Former eWEEK technology editor and labs guru Peter Coffee moves to Salesforce.com to help bring developers to the company's Apex platform.
Peter Coffee, eWEEKs former technology editor, has landed at Salesforce.com as director of platform research.
In his new role with Salesforce.com, Coffee will be responsible for developer evangelism in bringing developers to the companys Apex platform. Apex is an on-demand platform and programming language that enables developers to create on-demand applications that can be hosted by Salesforce.com.
"Well let people write code that reaches across to our side of the wire," Coffee said. "Developers will be able to write their application, bring it to market, and offer it as an on-demand application through our facilities."
Applications built with Apex will run on Salesforce.coms service, freeing developers from having to deploy expensive hardware and software infrastructure, he said.
"My job is to convey the proposition of Apex development to the developer community." Coffee said. "We worry about platform integrity and scalability, great uptime and reliability for enterprise applications. But with Apex, all you have to do is come to our front door with an idea and write some codeand you can compete with the big boys."
Indeed, at the launch of the preview release of Apex on Jan. 16, Marc Benioff, chairman and CEO of Salesforce.com, told developers, "You can start the next Salesforce.com" or any other on-demand business.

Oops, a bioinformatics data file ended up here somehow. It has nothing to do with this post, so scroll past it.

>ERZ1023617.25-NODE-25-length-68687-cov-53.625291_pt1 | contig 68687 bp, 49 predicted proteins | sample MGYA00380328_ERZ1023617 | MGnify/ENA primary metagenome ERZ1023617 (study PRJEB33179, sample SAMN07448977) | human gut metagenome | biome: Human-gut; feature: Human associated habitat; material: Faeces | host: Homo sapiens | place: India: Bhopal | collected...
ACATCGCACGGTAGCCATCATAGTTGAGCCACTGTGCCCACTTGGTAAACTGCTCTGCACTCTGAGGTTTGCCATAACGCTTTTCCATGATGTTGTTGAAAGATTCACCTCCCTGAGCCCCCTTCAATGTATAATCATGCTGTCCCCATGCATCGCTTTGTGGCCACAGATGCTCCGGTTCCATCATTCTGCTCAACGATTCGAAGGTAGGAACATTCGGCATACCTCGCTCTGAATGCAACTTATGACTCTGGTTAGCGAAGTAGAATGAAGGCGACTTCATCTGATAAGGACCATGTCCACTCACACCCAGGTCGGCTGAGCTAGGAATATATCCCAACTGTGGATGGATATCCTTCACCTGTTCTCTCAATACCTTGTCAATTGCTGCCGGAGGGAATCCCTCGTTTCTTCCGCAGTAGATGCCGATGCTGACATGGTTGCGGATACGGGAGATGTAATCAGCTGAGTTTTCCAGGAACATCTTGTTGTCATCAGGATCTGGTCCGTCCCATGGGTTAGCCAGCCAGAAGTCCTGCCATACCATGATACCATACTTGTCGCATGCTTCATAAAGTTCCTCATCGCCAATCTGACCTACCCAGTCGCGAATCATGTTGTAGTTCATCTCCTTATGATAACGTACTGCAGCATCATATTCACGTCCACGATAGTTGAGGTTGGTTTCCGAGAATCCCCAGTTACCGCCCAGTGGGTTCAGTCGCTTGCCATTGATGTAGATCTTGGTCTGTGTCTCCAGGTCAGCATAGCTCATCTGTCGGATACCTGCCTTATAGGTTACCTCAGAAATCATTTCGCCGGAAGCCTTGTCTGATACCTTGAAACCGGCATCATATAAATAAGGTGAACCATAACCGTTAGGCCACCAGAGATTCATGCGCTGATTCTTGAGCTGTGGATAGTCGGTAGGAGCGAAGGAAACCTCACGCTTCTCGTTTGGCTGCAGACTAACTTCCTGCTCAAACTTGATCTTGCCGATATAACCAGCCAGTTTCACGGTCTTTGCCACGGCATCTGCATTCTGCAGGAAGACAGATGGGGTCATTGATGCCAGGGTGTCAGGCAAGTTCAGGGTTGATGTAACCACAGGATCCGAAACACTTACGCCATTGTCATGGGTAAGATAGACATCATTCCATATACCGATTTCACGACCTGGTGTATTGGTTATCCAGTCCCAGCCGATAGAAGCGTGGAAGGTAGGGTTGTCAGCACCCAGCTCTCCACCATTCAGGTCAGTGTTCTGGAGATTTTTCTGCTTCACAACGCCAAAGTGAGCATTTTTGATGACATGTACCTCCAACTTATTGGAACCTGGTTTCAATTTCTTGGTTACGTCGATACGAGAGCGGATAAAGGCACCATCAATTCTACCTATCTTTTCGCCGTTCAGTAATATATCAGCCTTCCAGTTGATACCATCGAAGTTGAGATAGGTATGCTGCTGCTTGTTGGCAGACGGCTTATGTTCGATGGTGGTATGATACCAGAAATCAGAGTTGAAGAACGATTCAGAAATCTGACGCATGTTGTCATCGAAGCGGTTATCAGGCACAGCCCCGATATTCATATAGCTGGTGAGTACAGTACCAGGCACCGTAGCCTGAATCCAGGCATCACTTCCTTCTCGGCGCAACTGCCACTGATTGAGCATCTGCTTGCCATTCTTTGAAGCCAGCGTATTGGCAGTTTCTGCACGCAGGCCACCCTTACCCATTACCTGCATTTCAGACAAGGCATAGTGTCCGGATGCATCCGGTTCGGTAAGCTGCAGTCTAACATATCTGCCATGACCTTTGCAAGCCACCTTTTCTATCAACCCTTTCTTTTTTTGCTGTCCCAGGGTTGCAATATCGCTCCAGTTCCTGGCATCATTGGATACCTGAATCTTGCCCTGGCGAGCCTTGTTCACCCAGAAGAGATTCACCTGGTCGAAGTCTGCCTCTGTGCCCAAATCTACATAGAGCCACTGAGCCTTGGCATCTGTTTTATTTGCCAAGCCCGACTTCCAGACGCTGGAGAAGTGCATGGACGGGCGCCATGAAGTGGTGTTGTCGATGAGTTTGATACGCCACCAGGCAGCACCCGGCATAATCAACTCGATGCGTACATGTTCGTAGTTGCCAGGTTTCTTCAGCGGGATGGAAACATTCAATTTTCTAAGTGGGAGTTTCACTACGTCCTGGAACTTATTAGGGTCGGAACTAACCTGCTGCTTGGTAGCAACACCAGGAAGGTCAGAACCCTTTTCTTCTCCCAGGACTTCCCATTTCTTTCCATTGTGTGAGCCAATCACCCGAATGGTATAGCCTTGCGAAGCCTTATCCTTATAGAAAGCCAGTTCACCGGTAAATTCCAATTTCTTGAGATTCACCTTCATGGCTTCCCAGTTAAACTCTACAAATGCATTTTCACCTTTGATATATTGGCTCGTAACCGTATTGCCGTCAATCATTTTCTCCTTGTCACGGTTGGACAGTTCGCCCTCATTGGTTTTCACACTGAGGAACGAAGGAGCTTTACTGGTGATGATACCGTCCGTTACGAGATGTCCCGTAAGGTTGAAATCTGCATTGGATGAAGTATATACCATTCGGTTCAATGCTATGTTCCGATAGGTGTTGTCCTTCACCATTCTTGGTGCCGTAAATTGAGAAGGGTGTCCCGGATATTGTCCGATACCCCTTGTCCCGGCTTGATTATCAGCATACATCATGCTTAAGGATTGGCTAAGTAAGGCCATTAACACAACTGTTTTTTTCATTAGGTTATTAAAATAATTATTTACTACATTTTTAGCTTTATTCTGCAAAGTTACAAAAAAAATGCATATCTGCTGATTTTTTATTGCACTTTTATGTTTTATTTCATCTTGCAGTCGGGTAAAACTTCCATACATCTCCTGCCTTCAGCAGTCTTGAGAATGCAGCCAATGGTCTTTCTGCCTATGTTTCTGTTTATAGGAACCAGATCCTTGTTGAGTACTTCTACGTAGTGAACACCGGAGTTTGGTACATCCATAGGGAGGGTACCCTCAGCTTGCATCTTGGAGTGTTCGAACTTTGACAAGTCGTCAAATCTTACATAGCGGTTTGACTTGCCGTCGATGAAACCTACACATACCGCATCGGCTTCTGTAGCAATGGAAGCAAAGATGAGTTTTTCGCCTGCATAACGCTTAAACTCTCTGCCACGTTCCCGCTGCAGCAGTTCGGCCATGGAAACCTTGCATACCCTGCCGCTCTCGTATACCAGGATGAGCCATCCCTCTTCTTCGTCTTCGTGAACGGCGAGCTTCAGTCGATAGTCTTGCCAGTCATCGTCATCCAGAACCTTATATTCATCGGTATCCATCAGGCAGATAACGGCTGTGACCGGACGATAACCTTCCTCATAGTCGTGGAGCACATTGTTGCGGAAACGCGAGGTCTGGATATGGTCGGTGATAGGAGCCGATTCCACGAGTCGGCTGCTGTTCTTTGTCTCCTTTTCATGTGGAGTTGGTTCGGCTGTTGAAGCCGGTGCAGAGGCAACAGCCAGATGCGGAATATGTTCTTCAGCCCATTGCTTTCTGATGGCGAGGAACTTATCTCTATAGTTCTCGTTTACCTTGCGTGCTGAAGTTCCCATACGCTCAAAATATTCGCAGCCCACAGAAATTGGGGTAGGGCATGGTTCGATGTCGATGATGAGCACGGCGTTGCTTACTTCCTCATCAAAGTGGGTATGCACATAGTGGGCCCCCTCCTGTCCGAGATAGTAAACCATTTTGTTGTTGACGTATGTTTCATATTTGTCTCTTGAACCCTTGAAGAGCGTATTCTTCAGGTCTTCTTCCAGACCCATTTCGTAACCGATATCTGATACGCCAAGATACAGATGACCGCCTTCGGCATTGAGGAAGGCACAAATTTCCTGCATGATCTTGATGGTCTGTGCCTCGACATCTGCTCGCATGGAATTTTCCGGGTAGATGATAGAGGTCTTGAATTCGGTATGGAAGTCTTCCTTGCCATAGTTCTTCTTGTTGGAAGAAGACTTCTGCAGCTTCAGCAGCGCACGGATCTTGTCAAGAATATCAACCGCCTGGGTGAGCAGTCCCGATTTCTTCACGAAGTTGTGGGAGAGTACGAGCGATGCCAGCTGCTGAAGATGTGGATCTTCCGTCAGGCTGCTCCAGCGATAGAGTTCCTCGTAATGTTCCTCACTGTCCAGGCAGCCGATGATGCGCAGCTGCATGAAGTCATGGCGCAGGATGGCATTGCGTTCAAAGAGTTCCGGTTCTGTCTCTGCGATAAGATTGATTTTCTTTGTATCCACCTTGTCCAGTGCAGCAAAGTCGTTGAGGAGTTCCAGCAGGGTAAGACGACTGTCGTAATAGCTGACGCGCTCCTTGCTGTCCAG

Moreover, Coffee said he believes Apex "is to on-demand applications what Visual Basic was to Windows applications
Were bringing developers to parity."
In addition, Coffee said his move to Salesforce.com was attractive because it was "a unique opportunity
It gets me excited about writing applications again," and because it is a move away from the baggage associated with thick-client platforms, he said.
Apex release moves Salesforce.com beyond CRM roots. Click here to read more.
And his new position enables Coffee to continue to express his passion for software, for developers and for application development that he brought to his work at eWEEK (and the formerly named PC Week) for 18 years.
"The communities of developers who today are trying to think of a way to take a great idea and turn it into a compelling application are the people I want to talk to to convince them that our way is the best way," Coffee said.
Moreover, he said, "On-demand applications are more attractive, and developing them in an on-demand environment from day one is the way to do it."
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